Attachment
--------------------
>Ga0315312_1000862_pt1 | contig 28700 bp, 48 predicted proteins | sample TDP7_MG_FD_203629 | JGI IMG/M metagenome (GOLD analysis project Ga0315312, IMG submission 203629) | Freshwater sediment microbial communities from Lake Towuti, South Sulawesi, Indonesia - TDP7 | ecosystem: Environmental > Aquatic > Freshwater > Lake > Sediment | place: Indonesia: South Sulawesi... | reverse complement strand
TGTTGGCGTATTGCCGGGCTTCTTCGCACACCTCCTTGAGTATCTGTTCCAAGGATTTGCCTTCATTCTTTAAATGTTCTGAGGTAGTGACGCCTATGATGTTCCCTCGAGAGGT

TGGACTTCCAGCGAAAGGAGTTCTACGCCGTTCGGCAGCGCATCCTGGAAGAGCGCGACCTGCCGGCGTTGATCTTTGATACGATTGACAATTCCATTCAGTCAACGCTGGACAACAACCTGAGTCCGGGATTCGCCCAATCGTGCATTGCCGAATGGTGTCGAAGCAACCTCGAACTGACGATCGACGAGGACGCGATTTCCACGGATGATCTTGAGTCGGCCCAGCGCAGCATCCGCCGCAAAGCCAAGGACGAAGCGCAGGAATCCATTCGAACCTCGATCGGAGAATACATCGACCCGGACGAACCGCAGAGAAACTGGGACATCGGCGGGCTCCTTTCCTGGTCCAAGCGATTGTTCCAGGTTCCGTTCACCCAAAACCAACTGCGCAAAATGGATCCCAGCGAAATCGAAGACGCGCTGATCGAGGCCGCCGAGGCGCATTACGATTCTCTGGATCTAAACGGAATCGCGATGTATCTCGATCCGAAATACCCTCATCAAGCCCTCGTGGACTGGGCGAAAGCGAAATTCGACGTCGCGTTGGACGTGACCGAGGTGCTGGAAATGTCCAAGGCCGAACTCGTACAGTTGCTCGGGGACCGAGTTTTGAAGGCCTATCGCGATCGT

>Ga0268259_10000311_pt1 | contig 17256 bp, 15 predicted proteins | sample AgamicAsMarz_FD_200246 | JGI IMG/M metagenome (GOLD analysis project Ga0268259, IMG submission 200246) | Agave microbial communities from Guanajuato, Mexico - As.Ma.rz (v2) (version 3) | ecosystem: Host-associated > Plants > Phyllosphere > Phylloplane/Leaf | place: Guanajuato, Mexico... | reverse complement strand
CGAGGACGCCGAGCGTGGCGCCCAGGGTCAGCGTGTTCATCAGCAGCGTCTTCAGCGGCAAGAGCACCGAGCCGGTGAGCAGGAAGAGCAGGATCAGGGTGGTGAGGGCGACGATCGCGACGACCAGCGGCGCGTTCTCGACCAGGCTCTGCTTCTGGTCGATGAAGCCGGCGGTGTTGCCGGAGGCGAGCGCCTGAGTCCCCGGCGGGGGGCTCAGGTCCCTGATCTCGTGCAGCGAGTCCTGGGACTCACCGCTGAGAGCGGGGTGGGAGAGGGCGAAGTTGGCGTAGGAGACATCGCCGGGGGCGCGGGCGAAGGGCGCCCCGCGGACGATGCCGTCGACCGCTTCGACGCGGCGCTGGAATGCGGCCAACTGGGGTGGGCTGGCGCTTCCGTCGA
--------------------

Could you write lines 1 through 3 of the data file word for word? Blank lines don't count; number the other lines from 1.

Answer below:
>Ga0315312_1000862_pt1 | contig 28700 bp, 48 predicted proteins | sample TDP7_MG_FD_203629 | JGI IMG/M metagenome (GOLD analysis project Ga0315312, IMG submission 203629) | Freshwater sediment microbial communities from Lake Towuti, South Sulawesi, Indonesia - TDP7 | ecosystem: Environmental > Aquatic > Freshwater > Lake > Sediment | place: Indonesia: South Sulawesi... | reverse complement strand
TGTTGGCGTATTGCCGGGCTTCTTCGCACACCTCCTTGAGTATCTGTTCCAAGGATTTGCCTTCATTCTTTAAATGTTCTGAGGTAGTGACGCCTATGATGTTCCCTCGAGAGGT

TGGACTTCCAGCGAAAGGAGTTCTACGCCGTTCGGCAGCGCATCCTGGAAGAGCGCGACCTGCCGGCGTTGATCTTTGATACGATTGACAATTCCATTCAGTCAACGCTGGACAACAACCTGAGTCCGGGATTCGCCCAATCGTGCATTGCCGAATGGTGTCGAAGCAACCTCGAACTGACGATCGACGAGGACGCGATTTCCACGGATGATCTTGAGTCGGCCCAGCGCAGCATCCGCCGCAAAGCCAAGGACGAAGCGCAGGAATCCATTCGAACCTCGATCGGAGAATACATCGACCCGGACGAACCGCAGAGAAACTGGGACATCGGCGGGCTCCTTTCCTGGTCCAAGCGATTGTTCCAGGTTCCGTTCACCCAAAACCAACTGCGCAAAATGGATCCCAGCGAAATCGAAGACGCGCTGATCGAGGCCGCCGAGGCGCATTACGATTCTCTGGATCTAAACGGAATCGCGATGTATCTCGATCCGAAATACCCTCATCAAGCCCTCGTGGACTGGGCGAAAGCGAAATTCGACGTCGCGTTGGACGTGACCGAGGTGCTGGAAATGTCCAAGGCCGAACTCGTACAGTTGCTCGGGGACCGAGTTTTGAAGGCCTATCGCGATCGT